The only reason I can think of is that hardly any games require it and it would cost a whole game to upgrade unnecessarily.

Right now, no, it is not necessary to own a DVD drive, but it will become necessary soon. Just as CD-ROM slowly took over, DVD will too. I predict that in the next 2-3 years, every PC game will be DVD only, so then it will be necessary to own a DVD drive.

That is unless they go with 10-CD games.

It will be funny in 10 years or so when we will be wondering why games are being released on 4 or 5 DVDs instead of 1 BluRay/HD-DVD/whatever.
Old 03-08-06, 03:53 PM
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I agree with that, eventually a higher capacity medium will take over.

But, until that time comes, I think we've answered the question as to why they don't right now
Old 03-08-06, 04:45 PM
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Originally Posted by kgrogers1979
No, in my experience, most serious gamers build their own PCs. It is cheaper plus you get exactly what you want.

Another thing, Dell, Gateway, and other PC companies usually do not put real video cards in their PCs. They use those Intel "Extreme" integrated chips. Serious PC gamers laugh at those. There is nothing extreme about them besides maybe their extreme suckage. If you really want to play PC games, especially modern PC games, you need a real video card, either a Geforce or Radeon.

Also, in the past, Dell and Gateway have only used Pentium processors. Pentiums are good for general office work, but Athlons are much better for gaming. I don't know if Dell and Gateway are using Athlons nowadays though because I haven't bothered to look up on it.



True, there are some gamers who have 3 year old PCs, but they will have to upgrade soon. I would like to see a 3 year old PC run the latest games like F.E.A.R. on anything but the lowest of the low settings. With the next-gen on the horizon, old PCs will not run these games at all. Oblivion definitely will not run on a 3 year old PC. The PC would probably explode in the attempt.

Given that you can buy a DVD drive for less than $30 nowadays, I really do not see why every gamer would not have one. Games cost $40-$50 a pop, and most gamers probably buy at least 1 game a month. Spending $30 for a one time deal on a DVD drive is dirt cheap in comparison.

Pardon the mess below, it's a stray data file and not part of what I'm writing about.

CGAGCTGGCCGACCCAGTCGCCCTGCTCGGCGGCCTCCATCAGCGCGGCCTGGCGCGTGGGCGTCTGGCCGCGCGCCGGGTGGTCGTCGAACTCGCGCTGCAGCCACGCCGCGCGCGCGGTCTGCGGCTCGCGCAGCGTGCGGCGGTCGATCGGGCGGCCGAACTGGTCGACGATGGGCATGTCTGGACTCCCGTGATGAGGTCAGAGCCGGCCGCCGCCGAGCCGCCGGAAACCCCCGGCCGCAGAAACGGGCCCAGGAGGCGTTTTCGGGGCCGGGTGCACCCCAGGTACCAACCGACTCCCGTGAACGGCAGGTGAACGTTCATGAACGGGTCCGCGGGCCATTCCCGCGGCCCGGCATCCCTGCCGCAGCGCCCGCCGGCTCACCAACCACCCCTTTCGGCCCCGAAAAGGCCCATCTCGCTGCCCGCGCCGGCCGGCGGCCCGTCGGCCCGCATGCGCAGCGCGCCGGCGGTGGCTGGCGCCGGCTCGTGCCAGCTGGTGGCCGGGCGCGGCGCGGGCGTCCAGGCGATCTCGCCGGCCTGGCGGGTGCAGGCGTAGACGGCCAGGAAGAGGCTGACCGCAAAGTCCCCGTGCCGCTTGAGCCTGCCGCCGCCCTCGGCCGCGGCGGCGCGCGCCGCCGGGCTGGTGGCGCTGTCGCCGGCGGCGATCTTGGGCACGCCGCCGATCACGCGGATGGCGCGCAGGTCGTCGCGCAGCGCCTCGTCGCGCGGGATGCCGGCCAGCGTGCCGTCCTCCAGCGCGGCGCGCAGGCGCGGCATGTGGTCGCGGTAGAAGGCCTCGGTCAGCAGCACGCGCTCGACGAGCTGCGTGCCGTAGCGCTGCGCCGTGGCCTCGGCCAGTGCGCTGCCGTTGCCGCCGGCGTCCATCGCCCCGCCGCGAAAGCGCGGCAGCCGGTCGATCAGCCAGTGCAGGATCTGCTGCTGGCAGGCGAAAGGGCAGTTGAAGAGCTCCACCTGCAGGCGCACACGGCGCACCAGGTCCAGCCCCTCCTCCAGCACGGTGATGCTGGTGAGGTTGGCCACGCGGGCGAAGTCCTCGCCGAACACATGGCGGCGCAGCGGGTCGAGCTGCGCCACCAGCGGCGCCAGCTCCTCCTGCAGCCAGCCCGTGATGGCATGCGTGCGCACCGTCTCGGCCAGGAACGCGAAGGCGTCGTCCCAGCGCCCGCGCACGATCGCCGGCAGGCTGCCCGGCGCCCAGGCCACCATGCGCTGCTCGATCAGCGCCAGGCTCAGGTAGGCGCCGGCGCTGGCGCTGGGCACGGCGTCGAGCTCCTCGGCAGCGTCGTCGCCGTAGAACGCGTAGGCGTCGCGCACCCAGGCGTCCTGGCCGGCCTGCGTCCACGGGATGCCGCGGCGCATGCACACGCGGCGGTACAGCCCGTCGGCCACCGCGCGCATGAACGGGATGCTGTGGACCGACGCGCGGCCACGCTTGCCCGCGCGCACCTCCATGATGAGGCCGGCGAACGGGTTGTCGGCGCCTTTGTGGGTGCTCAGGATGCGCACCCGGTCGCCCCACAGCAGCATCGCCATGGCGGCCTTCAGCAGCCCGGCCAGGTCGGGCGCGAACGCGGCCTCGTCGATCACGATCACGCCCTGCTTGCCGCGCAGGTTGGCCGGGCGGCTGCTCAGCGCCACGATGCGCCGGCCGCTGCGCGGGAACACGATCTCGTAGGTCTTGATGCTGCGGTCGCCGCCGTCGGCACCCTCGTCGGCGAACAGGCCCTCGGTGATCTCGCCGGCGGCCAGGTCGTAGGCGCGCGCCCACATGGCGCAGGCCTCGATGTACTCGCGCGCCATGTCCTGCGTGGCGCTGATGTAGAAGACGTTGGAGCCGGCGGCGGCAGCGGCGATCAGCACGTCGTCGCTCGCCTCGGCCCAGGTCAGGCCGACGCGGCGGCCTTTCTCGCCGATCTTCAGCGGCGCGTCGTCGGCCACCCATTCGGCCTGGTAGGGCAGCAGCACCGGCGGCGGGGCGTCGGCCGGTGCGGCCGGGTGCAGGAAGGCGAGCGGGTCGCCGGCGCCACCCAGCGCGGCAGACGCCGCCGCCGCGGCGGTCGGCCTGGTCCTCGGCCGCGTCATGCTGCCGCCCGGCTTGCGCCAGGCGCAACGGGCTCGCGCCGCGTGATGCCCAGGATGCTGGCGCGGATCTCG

Well, my point is pretty much that bringing in "serious" gamers into this particular discussion is pointless. Of course many people build their own PC's, and those who do naturally pick up a DVD burner in the process. I know i have

But no developer/publisher is going to cater solely to that market if they intend to be profitable because the audience who has low and mid range PC's currently is still incredibly high, and the possibility of those lacking a DVD drive is large enough that it isn't worth the publishing costs to print to sets of media and ask stores to stock two different versions.

Another case I can offer is that I used to work technical support for a video game company.... and i've seen quite a wide range of PC's attempting to run our game on 'less then optimal' specifications.
Old 03-10-06, 07:49 AM
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Originally Posted by kgrogers1979
True, there are some gamers who have 3 year old PCs, but they will have to upgrade soon.
not true my machine will be 3 years old in a couple months, but it was uber bad ass when i built it. i'm going to build another uber bad ass machine this comming fall because mine will be unable to run fsaa and af on the new new games like it does with now games like CoD2.

beside next gen consoles cost less than a good video card and everything comes on dvd there.
Old 03-10-06, 11:12 AM
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Originally Posted by BeanDip0001
not true my machine will be 3 years old in a couple months, but it was uber bad ass when i built it. i'm going to build another uber bad ass machine this comming fall because mine will be unable to run fsaa and af on the new new games like it does with now games like CoD2.